*photo courtesy of the Good Samaritan Congregational Archives
At the first of our 60th Anniversary celebrations last Friday, Principal Maria Haggett offered a heartfelt and inspiring reminder of why it is so important to mark such an event and continue to tell stories about the history of our College both now and for years to come.
Some time ago, back in 2018, my husband and I decided to do a road trip to South Australia. It was early October, in the school holidays, and if the truth be told, we were escaping Melbourne as our beloved Collingwood had just lost the grand final.
Our destination was Robe, a fishing town on the coast of SA with a rich history that some of you may have heard of. My husband’s family are originally from that part of SA and I had been helping him research a few of his ancestors. We were going to Robe in search of some answers about his missing great grandfather about whom very little was known, other than his name - Cuthbert Fortington Stevens.
On the second day we were there we went to the cemetery and were able to track down the records - and what do you know, he was buried right there in the Robe cemetery. We found the row and the number. But no grave, no name on a plaque or stone.
My husband stood before the patch of grass that is his great grandfather’s grave. There was nothing there to indicate that he had ever lived. Nothing.
Genealogists – those who specialise in family history – say that family memory dies after three generations. That is – you, a parent and a grandparent . By the time you go back further than that, there’s a lot of forgetting.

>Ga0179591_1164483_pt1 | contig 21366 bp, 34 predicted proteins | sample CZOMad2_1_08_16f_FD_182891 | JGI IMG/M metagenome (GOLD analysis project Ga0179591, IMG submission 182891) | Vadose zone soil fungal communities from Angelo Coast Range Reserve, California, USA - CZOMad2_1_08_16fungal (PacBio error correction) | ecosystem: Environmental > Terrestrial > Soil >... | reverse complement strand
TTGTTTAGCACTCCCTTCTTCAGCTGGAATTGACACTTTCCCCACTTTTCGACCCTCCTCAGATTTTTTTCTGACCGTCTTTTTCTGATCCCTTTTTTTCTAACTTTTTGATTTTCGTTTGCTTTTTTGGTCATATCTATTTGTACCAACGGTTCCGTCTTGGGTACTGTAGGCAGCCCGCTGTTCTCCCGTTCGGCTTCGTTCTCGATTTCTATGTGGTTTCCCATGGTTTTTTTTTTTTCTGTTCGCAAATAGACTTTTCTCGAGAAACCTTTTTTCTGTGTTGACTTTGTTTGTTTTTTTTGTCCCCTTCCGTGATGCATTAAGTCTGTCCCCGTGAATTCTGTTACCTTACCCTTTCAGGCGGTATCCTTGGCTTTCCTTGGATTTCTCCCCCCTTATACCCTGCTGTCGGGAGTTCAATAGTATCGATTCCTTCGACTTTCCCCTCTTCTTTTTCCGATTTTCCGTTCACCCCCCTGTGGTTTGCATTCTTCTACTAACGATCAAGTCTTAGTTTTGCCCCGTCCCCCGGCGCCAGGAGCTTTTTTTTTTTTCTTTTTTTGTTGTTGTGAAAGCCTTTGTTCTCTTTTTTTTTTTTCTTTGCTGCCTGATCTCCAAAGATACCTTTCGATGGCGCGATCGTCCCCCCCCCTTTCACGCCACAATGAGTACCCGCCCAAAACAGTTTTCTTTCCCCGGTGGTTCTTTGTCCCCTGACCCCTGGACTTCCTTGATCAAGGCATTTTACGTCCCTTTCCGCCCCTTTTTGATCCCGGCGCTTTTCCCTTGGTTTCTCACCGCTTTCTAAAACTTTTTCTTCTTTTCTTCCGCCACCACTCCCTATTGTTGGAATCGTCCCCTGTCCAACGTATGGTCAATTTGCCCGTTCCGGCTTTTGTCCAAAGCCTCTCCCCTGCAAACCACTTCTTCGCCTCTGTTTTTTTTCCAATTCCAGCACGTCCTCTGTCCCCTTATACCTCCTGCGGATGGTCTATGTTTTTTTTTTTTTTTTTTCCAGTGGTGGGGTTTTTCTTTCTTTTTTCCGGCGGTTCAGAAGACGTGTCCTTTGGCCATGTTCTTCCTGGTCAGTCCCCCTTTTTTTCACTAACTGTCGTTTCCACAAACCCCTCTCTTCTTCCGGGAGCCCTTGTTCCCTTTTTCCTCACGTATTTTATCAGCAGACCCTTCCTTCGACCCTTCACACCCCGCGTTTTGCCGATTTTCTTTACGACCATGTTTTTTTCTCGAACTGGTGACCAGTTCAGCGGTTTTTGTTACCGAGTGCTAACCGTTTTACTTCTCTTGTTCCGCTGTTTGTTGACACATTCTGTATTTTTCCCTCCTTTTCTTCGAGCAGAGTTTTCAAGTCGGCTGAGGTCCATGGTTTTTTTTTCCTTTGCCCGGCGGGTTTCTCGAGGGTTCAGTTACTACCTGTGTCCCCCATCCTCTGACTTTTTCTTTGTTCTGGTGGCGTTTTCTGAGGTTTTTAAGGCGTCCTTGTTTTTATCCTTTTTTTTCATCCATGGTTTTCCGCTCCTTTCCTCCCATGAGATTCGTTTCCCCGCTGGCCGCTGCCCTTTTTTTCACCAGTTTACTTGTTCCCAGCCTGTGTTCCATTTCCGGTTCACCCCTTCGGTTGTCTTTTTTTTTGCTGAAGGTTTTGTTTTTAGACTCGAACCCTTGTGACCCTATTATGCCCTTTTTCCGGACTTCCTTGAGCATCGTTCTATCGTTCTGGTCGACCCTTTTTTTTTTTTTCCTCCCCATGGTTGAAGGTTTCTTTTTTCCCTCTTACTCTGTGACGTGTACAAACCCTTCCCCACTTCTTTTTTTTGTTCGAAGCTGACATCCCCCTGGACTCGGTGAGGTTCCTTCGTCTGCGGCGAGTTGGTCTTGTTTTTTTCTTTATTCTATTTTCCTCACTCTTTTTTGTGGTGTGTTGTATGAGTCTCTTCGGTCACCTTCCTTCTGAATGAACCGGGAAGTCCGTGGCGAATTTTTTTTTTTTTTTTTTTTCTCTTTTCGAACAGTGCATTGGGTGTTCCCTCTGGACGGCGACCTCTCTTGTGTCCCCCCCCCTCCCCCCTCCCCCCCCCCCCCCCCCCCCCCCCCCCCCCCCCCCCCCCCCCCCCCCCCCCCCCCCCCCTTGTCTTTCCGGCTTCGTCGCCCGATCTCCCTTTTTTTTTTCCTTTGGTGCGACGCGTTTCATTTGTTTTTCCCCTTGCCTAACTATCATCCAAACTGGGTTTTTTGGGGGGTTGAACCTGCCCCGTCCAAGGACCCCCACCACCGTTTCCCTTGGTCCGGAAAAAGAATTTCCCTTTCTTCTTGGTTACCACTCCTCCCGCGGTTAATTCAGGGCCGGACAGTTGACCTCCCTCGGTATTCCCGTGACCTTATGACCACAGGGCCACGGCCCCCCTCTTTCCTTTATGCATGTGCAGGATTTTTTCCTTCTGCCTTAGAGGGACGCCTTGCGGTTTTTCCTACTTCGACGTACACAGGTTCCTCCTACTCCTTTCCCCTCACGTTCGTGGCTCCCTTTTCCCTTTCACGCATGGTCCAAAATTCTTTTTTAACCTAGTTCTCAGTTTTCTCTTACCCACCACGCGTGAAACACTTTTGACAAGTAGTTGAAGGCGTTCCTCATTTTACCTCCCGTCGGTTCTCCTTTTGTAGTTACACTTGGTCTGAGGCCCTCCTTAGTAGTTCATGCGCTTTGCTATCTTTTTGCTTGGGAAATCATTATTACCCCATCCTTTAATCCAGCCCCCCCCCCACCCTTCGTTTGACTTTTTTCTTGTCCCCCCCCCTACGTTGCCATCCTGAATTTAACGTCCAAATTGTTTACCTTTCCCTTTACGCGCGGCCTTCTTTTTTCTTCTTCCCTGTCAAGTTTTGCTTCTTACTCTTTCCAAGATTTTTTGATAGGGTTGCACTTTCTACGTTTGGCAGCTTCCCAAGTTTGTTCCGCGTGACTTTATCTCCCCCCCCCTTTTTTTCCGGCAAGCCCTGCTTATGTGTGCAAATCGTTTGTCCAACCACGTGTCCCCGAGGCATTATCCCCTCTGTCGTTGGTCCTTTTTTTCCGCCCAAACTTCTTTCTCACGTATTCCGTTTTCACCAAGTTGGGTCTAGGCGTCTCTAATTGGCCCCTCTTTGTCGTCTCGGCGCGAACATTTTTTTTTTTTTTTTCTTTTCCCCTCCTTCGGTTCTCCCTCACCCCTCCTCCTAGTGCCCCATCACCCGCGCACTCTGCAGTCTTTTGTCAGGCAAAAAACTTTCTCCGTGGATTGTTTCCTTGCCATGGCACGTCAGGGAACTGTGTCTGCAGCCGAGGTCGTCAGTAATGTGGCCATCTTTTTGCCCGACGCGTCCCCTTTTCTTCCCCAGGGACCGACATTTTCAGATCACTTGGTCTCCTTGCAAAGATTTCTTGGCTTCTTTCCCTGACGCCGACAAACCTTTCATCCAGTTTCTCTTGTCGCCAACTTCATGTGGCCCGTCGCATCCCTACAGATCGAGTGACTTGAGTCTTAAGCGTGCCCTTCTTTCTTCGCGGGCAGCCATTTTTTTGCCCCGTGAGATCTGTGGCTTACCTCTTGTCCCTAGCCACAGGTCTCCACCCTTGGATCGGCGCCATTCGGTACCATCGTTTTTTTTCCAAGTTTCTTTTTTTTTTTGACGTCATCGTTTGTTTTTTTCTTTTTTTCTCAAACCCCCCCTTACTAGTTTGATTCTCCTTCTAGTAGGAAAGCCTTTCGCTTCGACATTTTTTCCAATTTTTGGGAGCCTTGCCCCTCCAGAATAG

For a story to last, you really have to make sure you are deliberately telling it, and that there are people around to hear it – and then someday, they can tell it.
We are here today because we are part of a story that has been told and retold, heard and passed down through the centuries. Given how many stories never make it past three generations, like my husband’s ancestor’s story – it’s incredible and wonderful that this story is still alive and that we are part of it.
First and foremost we gather today to mark 60 years of Mater Christi College.
The College began in 1963 with classes at St Thomas Mores and St John the Baptist in FTG, and began on this site once C building was completed in 1964.
But ….our history stands on a story of 166 years since Archbishop John Bede Polding and Mother Scholastica Gibbons established the Good Samaritan Sisters,
even more, we stand on the 1500-year-old Rule of Benedict and of course, the parable that gives us our compass – the Good Samaritan.
As principal I feel incredibly privileged to be part of this story, and equally, I feel a profound responsibility to ensure it continues to be told in a way that is lifegiving for you and those who follow you into this community. I hope you will all join me in this task – because this story is too important to forget.
Maria Haggett, Educator, Principal